By drawing our attention to the personal name of Jesus, the verse again reminds us that this is the Person who lived in this world. It is the name that was given at His birth in the town of Bethlehem. Also this same Jesus is "leader and completer of faith". Jesus has been this way and we are expected to follow on. In a similar way Jesus is the completer of faith. Jesus walked in triumph the whole path of faith from the cattle shed to Calvary. If we need a model or example to guide us in the race, then we can have no better role model than Jesus Himself.
If you have ever watched athletes in a marathon you will probably have noticed the refreshment stalls along the route. Bottled water is provided for the athletes. Running in a race naturally means expending energy and perspiring. It is essential for runners to maintain fluid in their bodies so they do not become dehydrated. So we read of Jesus saying in John 7:37, "If anyone thirsts, let him come to Me and drink." We see how necessary it is to come to the Lord Jesus Christ through the Scriptures and drink in the words of life. The Bible is the only true source of refreshment for a Christian and so necessary for running the race.
"Who, in view of the joy lying before him, endured the cross, having despised the shame", Hebrews 12:2 (JN Darby Translation). So what was the joy that Jesus had before Himself as He journeyed from the manger to the cross? This is probably beyond my ability to give a comprehensive answer to such a question. However, it may be sufficient to bring before our attention the following:
It was this and much more that led Jesus to endure the cross. Let us remember the depths to which Jesus went that resulted in the cry, "My God, My God, why have You forsaken Me?" Mark 15:34. But if Jesus endured the cross, He also "despised the shame", that shame that was attached to being crucified. All this brought Jesus down to the very lowest depths but He had a joy before Him which far exceeded all the suffering. What a glorious Saviour who did such a thing for you and me!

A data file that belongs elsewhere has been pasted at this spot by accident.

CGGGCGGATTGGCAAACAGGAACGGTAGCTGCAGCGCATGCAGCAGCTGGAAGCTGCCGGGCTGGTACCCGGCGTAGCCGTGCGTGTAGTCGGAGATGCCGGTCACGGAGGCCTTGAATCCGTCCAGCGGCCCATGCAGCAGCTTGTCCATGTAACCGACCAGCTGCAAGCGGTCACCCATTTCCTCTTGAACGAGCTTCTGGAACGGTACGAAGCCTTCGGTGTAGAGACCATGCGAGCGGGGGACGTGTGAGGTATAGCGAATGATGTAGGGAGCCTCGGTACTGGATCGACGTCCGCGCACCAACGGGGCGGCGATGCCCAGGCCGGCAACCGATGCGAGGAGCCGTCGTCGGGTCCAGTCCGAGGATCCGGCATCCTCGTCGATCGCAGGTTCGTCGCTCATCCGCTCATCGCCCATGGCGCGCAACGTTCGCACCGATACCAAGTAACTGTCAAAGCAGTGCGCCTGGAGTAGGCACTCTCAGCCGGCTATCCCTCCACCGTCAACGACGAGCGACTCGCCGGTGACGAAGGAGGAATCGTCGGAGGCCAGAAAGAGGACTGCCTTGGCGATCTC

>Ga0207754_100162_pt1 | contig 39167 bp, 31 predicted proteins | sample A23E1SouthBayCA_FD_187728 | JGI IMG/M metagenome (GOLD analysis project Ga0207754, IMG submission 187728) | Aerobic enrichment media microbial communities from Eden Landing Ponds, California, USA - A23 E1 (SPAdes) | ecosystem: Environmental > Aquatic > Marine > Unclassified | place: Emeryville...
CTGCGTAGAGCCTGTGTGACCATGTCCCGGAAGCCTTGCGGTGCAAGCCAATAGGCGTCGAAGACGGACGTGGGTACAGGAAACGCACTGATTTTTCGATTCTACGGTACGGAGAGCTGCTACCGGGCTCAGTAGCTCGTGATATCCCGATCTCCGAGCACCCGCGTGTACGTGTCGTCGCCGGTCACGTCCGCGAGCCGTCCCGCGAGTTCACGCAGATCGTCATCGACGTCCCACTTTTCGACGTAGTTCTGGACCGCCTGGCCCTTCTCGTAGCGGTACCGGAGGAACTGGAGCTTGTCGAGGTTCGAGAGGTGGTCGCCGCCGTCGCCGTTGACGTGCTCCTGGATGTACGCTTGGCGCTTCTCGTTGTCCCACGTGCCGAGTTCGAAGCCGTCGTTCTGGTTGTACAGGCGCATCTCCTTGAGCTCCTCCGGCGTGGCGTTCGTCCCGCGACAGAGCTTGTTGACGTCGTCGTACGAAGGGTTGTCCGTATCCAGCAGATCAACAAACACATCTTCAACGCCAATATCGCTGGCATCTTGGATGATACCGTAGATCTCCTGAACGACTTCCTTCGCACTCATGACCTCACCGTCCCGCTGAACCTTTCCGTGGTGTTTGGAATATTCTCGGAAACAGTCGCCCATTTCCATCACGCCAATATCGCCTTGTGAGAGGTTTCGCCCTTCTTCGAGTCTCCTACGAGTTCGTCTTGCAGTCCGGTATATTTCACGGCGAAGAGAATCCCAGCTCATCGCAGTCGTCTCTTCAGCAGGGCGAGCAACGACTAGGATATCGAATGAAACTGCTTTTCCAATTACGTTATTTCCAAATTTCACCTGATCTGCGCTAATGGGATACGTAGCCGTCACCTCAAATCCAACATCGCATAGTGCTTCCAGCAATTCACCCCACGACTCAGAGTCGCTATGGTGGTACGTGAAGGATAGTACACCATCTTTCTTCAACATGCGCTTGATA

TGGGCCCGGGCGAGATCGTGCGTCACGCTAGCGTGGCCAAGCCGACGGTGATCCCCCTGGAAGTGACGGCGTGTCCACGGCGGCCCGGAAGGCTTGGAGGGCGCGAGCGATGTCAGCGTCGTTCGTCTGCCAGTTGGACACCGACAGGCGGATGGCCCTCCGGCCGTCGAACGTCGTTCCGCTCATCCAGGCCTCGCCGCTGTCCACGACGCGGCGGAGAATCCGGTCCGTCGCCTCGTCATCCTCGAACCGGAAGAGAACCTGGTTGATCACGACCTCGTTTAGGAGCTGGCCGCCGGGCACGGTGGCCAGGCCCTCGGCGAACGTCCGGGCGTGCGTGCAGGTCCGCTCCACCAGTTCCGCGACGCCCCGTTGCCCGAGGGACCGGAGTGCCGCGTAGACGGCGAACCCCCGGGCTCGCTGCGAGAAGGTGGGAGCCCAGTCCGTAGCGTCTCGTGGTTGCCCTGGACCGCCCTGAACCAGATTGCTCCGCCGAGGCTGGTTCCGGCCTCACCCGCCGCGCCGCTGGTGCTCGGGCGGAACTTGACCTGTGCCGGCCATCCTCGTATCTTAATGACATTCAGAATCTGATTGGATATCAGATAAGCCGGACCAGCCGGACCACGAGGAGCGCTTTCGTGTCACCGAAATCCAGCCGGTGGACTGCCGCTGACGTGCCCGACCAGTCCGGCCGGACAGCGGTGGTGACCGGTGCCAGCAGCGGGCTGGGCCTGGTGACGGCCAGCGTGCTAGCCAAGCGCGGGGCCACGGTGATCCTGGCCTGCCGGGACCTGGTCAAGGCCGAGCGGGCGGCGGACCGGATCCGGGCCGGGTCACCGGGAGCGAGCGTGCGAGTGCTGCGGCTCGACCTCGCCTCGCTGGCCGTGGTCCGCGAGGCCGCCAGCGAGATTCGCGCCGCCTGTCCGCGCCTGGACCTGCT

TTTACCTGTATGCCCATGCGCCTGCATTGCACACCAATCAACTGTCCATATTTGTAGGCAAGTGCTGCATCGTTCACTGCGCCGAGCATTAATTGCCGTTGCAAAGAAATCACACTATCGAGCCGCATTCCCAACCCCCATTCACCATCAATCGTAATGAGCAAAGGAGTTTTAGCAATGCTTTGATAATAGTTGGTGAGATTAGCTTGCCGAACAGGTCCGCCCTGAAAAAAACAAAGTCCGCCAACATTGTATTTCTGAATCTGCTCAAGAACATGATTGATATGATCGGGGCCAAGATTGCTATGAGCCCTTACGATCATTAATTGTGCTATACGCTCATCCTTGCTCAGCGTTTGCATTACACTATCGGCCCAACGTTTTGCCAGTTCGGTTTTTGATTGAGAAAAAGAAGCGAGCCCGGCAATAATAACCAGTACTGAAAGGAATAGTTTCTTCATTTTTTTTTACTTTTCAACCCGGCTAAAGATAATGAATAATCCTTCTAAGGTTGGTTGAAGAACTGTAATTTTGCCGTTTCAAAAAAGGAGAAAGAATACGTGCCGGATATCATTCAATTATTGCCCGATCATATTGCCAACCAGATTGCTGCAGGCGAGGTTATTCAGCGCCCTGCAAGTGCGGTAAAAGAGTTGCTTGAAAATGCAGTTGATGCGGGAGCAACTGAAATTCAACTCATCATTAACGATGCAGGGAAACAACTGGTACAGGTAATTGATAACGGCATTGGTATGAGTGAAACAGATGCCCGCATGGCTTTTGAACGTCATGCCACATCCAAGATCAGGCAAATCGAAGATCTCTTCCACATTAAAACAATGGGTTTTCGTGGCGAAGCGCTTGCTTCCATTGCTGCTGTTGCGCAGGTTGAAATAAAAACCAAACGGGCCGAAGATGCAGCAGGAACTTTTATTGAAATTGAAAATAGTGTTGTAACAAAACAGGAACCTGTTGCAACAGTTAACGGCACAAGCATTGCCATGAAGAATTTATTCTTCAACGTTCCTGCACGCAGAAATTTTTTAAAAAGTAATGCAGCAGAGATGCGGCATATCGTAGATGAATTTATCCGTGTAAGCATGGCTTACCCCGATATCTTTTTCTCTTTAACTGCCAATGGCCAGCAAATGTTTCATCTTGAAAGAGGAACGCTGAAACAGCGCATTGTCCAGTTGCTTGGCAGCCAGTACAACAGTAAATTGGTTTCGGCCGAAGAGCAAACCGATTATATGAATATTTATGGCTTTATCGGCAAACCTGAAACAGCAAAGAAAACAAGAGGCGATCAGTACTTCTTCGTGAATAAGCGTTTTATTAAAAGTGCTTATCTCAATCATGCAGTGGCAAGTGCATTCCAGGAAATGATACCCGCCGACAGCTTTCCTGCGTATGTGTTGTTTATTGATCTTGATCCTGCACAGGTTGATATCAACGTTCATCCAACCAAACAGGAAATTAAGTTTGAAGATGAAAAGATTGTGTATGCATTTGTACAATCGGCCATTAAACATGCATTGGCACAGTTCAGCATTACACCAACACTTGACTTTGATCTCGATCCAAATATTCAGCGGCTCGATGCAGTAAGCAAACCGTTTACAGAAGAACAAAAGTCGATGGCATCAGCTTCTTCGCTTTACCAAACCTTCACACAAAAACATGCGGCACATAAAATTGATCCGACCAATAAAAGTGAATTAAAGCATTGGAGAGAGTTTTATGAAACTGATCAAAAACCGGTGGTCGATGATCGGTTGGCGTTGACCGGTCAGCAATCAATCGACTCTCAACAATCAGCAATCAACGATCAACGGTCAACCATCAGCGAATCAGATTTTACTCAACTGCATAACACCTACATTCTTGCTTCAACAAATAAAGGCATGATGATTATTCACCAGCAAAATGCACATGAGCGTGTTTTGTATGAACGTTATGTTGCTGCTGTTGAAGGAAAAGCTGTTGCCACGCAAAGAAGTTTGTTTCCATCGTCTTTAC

Considering the experience of what Jesus went through, are we motivated to run the race having this adorable Saviour as the object and prize at the end of the race
Paul looked at the finishing line in this way from Philippians 1:21, "For to me, to live is Christ, and to die is gain." There was every advantage for him when he crossed the finishing line and arrived in glory to be with his Saviour. Have we the same joyous anticipation?
Where is Jesus now? The end of verse 2 states the location of our Lord Jesus Christ, "has sat down at the right hand of the throne of God." The work of the cross is finished. Resurrection and ascension have become realities and the Lord is on the throne of God.
What do we understand from this clause? The Lord Jesus has taken a place of power and authority as indicated by the throne. It is the throne of God and the Lord Jesus has every right to sit there because He is the Son of God. When you sit down, it usually indicates that some task has been completed. If we think of the preceding statements in verses 1 and 2 we can readily understand what the Lord Jesus has just accomplished. The work of redemption is a mighty work which only a person as great as Jesus could complete.
This gives tremendous comfort to Christians, when we know our sins are forgiven and the entitlement to heaven is based on a completed work. No small print to check in case there is a loophole somewhere! Just as Jesus is there in that heavenly scene, so will Christians be. In Revelation 3:21 we read, "To him who overcomes I will grant to sit with Me on My throne, as I also overcame and sat down with My Father on His throne."
Therefore, Christians can focus upon their Lord and Saviour, but also upon the place to which they are going. What an encouragement that Jesus has indeed gone to prepare a place for us!
The only real guide and help in the Christian pathway is our Lord Jesus Christ Himself. He has been through this world and has ascended to the throne of God. He is our example for life. The more we live like Him the more others will see Jesus reflected in how we live, what we say and what we do. This is running the Christian race! Let it not be said of us as it was said to the Galatian believers, "You ran well. Who hindered you from obeying the truth?" Galatians 5:7. When we take our eyes off Jesus then we stop speaking of Him, we stop living for Him and we stop doing those things that honour Him. It becomes a vicious downward spiral. If the world, energised by Satan, can distract you away from Jesus then this will be the outcome.
The world thinks we are strange because they know we are different as we live for our Lord Jesus Christ. Peter in his writings recognised this and said, "They think it strange that ye run not with them to the same sink of corruption, speaking injuriously of you" 1 Peter 4:4 (JN Darby Translation). To my mind Peter has captured what the world's moral condition is like, "a sink of corruption". However, this may lead to verbal abuse and sometimes much more.
So let us take heart that others went before and became triumphal overcomers. They give us the encouragement to race forward and to be like them - winners.
I will close with a few verses of a hymn by KB Wilkinson (1859-1928)
May the mind of Christ my Saviour
Live in me from day to day,
By His love and power controlling
All I do and say.
May the word of God dwell richly
In my heart from hour to hour,
So that all may see I triumph
Only through His power.
May the love of Jesus fill me,
As the waters fill the sea;
Him exalting, self abasing,
This is victory.
May I run the race before me,
Strong and brave to face the foe,
Looking only unto Jesus
As I onward go.